The military has concurrent, at the same time, jurisdiction with federal court, if someone allegedly commits a crime on federal territory. However, military specific crimes that are committed by military service members are handled under the Uniform Code of Military Justice (UCMJ), which lists all the law for military crimes. Service Members that allegedly violate the UCMJ will be charged with military crimes and will be prosecuted under the Court Martial convening authority that the commander selects based on the offense level.  The UCMJ covers crimes that exist in state and federal law, in addition to military specific offenses, such as the following: Mutiny, AWOL, Sedition, Disobeying orders, and Insubordination. As a service member charged with a crime on a military base, you should expect to face a summary, special, or general Court-Martial action. You should exercise your right and be represented by an experienced federal criminal defense attorney.

Concurrent Jurisdiction on Military Bases

When concurrent jurisdiction exists on a military base, either the military police or civilian law enforcement can investigate and present charges to the appropriate prosecution office. Most jurisdictions in Oklahoma, including Garfield County and Vance Air Force Base have a working arraignment with local law enforcement and the base on how criminal matters will be handled. In that instance you may be investigated by military criminal investigators; however, face charged in civilian criminal court. You will need to hire a military attorney or experienced civilian criminal defense attorney that has handled military criminal justice to represent you through this process. Our Fierce Advocates have experience in both jurisdictions, including John Cannon, a serving Judge Advocate in the National Guard, and can help you through the process you are facing.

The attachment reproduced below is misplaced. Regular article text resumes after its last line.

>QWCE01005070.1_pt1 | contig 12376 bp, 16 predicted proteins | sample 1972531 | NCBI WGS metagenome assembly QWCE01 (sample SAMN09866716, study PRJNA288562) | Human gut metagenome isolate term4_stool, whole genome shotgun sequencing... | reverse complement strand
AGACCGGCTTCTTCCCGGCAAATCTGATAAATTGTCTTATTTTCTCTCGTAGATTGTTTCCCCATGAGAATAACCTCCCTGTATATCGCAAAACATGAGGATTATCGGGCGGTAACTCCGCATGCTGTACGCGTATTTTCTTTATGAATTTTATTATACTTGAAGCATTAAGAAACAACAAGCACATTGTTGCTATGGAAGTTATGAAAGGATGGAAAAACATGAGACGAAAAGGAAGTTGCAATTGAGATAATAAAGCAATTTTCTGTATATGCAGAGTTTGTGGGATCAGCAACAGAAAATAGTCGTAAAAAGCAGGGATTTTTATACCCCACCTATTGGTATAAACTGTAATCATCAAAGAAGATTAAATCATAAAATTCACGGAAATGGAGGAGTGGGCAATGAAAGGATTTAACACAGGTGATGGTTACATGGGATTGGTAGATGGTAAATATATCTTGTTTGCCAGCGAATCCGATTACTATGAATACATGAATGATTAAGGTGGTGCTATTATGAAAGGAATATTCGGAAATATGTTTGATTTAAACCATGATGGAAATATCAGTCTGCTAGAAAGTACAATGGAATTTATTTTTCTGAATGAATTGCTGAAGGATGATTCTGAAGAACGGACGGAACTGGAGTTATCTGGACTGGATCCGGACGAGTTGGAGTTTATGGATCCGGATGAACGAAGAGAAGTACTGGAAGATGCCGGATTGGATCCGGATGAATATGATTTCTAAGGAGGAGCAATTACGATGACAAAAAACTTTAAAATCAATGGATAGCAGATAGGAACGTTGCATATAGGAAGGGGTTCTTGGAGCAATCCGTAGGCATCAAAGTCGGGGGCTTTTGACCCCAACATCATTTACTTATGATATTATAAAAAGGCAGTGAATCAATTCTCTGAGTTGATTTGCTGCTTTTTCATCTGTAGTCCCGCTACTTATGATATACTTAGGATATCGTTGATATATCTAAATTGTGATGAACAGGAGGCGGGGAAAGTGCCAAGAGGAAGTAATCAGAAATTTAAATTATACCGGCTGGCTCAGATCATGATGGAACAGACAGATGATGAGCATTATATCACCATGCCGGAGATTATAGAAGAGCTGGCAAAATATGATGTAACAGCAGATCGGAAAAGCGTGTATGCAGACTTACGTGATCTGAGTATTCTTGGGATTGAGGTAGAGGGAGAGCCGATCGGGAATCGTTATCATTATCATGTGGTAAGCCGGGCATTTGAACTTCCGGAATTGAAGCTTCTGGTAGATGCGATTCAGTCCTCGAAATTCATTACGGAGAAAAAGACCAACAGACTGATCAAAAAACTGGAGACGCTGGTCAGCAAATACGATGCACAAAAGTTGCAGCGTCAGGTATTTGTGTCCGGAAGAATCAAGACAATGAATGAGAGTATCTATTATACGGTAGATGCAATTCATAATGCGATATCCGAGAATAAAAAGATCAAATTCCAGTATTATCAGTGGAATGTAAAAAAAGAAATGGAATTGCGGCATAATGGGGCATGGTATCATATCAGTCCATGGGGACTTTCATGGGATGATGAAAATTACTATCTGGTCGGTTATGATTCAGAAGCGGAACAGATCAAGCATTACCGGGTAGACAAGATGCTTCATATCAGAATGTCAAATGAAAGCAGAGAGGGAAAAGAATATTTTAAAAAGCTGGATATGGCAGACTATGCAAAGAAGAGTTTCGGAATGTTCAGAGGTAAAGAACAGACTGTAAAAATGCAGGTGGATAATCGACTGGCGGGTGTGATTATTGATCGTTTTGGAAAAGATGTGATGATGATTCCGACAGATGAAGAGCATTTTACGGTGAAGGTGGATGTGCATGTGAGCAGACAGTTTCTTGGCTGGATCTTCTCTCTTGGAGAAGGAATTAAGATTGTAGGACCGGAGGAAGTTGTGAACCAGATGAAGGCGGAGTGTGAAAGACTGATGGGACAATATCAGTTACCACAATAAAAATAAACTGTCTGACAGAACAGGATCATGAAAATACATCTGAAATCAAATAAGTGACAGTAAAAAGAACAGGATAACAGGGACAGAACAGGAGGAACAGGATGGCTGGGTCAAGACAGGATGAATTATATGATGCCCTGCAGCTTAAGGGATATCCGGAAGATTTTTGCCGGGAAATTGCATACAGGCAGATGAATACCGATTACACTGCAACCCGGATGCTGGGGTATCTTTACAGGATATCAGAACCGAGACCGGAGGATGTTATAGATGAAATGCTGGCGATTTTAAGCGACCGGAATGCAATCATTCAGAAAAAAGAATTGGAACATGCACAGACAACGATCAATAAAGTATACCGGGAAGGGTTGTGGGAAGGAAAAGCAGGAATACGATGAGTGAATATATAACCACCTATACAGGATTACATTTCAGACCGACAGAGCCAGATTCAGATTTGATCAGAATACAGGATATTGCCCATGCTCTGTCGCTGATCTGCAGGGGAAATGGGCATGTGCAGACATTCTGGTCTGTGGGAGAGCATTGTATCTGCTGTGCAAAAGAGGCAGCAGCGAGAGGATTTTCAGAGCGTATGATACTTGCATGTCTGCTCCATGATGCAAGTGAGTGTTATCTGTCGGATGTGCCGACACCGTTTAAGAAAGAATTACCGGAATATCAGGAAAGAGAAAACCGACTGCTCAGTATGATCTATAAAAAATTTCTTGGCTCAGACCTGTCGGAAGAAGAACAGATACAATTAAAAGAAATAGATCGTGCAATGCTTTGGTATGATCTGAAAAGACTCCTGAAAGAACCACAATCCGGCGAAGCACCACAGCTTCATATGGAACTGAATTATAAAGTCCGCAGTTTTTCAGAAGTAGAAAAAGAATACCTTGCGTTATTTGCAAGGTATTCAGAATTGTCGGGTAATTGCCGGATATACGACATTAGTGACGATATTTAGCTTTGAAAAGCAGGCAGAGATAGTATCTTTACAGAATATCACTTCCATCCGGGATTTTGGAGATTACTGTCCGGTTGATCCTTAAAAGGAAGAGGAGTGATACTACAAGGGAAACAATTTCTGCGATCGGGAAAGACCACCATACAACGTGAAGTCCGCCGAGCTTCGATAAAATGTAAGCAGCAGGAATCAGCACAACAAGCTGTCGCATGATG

What Are Military Drug Charges?

Service Members are prohibited from possessing, using, and distributing controlled substances pursuant to the Uniform Code of Military Justice. The laws included in the UCMJ apply to all branches of the military and come with serious consequences in many instances involving illegal drugs.